So instead (for now!), I’m looking for solutions. Not a quick fix, but a lasting cure for relationship drama.
In one of my closest relationship at the moment, we’ve adopted a “radical honesty” policy. We are always sharing with each other how we feel, when we trigger each other, when we are hurt for example ; we also are very careful in expressing appreciation and gratitude at least as much as the negative stuff. Yes, I’m talking about my cat 😀 just joking, this is a real human being 🙂
We also have an agreement to point out to our blindspots when we see them. What I mean by that, is that when we notice in each other old patterns of behaviours that we are unaware of ourselves, or when we’re lying to ourselves or reverting to old defence mechanisms, we gently and kindly mention it. (I admit, we are both therapists, that helps…) And we’ve also agreed to not allow ourselves to get defensive, but simply listen, welcome what’s being said and explore it, no matter how difficult it is. Because the minute you defend yourself, you’ve severed the connection with the other person and closed yourself to an opportunity to grow. Byron Katie actually says “feeling the slightest urge to defend yourself, means that there’s something you don’t accept and love about yourself.” as well as “If you say one single thing that I have the urge to defend, that thing is the very pearl waiting inside me to be discovered.”
This is sometimes hard work, but how magical it is when you break through your own limits, when you allow yourself to be vulnerable enough to be gently challenged by someone who really cares, who unconditionally loves you and who wants your best!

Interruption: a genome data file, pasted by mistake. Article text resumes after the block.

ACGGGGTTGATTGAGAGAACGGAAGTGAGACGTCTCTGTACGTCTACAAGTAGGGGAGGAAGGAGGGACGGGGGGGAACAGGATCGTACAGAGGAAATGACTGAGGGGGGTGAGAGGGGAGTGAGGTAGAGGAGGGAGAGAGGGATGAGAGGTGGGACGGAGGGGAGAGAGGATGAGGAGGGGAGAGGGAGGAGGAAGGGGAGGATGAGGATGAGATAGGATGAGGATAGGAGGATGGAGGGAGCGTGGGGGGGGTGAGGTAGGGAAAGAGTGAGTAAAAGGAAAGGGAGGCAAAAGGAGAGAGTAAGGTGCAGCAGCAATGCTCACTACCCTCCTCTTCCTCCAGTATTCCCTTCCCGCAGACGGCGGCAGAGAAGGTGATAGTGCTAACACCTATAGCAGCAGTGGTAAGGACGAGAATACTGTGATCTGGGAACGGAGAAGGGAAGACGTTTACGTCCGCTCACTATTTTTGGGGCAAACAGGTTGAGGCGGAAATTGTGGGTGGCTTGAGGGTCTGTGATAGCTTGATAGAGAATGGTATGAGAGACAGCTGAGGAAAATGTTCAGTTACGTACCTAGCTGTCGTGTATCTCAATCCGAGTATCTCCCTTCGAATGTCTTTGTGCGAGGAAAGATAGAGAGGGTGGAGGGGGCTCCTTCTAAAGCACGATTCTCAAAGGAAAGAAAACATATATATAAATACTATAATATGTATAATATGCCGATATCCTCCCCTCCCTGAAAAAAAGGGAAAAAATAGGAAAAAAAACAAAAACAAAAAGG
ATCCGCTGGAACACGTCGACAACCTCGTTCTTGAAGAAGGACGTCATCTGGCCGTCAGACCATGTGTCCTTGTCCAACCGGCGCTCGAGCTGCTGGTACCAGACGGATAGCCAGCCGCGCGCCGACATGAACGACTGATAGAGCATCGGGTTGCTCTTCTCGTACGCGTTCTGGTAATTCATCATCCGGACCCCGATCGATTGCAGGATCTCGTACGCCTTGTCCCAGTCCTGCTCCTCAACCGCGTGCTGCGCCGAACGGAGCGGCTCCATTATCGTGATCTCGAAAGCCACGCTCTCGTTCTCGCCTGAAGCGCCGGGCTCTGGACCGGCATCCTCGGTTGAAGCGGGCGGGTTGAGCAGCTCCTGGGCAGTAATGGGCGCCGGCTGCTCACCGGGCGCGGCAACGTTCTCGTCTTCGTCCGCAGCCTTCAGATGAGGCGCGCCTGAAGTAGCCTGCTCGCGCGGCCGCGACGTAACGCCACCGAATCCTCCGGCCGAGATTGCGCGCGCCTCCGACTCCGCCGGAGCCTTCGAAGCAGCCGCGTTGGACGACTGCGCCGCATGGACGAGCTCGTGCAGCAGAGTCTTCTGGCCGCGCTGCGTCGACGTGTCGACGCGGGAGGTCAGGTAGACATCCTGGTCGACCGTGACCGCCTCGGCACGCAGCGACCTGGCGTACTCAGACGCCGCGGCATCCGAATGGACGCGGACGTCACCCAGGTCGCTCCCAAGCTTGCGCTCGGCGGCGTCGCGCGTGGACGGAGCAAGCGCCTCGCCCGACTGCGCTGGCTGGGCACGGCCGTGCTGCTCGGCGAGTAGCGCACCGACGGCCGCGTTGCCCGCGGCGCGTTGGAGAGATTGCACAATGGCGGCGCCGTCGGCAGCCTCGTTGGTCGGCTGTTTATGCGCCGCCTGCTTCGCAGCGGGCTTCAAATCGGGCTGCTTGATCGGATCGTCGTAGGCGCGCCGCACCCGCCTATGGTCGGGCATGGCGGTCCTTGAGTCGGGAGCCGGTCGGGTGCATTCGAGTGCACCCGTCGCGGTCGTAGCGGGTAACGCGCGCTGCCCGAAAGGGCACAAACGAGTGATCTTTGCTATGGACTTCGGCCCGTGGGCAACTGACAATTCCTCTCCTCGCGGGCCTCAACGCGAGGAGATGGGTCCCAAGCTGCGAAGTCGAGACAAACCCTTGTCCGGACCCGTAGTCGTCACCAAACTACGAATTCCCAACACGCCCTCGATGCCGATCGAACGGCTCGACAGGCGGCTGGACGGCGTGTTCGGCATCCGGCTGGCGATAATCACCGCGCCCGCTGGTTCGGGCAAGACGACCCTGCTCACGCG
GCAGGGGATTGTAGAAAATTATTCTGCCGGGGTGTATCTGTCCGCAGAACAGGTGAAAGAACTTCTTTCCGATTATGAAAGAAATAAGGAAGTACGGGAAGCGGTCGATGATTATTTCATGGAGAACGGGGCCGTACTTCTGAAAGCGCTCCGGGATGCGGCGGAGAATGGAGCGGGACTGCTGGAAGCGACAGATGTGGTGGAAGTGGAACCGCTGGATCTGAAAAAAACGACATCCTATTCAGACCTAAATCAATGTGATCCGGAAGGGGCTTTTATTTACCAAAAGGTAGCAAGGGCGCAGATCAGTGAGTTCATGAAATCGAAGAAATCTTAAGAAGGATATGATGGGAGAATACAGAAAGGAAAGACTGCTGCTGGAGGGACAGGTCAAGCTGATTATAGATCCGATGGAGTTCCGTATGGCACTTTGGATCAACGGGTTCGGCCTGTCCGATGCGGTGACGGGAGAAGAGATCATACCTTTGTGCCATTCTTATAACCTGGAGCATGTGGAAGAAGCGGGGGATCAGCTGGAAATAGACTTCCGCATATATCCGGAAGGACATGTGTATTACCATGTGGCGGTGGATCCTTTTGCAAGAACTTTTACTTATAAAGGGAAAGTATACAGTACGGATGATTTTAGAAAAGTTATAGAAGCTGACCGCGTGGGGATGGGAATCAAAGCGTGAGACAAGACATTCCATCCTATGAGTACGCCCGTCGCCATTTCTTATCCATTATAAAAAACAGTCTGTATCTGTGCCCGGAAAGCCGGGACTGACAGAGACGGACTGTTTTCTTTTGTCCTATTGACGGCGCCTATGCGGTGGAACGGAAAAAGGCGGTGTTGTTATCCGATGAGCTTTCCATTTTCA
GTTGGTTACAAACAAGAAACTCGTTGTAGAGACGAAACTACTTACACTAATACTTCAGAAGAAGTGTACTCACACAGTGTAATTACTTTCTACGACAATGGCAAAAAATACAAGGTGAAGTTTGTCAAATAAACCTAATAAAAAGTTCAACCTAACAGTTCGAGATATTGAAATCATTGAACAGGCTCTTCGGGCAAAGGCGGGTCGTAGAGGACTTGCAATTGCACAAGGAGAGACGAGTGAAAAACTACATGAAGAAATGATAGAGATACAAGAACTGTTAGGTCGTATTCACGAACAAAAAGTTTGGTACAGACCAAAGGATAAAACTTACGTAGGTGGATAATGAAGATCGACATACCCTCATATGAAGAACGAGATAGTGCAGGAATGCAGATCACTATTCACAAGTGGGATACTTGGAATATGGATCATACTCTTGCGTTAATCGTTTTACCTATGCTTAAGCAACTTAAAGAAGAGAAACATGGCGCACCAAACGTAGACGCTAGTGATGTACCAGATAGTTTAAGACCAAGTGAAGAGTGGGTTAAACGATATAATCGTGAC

This is actually, exactly what I thrive for in my person-centred therapeutic approach. To be that non-judgmental person who can shed light on my clients blindspots and patterns, so they can free themselves in the safest possible environment.
It takes massive trust, however. Trust that the other person will not take advantage, will not hurt or leave you, will not judge or attack you. But when you get there, it is indeed magical.
It also requires an incredible level of self-awareness. Knowing yourself at such a deep level, that you are able to recognise – and therefore own – your own patterns ; instead of projecting them on the other person. As the projection often will turn into blame, resentment and ultimately separation.
But this is the path to freedom. Someone said to me recently that I’m taking too much responsibility for my own “stuff” instead of just going along with others and thus interacting standardly, full of story making and assumptions about other people, immature unconscious emotional games and ultimately resentment, hurt and anger.
It is true, I dedicate my life to self-development and self-improvement. It marginalises me a lot, as I refuse to get dragged into a “normal” life (which I often see as a blind life). It is sometimes isolating and difficult. But I wouldn’t change it for the world. Because I’m finding inner peace, I’m finding contentment and happiness. I’m able to just enjoy my life and love people just as they are (most of the time!) even when I feel hurt. And in the end, the anger, the resentment and all those emotions that come with misunderstandings, assumptions etc. damage me more than they serve me. So why would I want it any other way?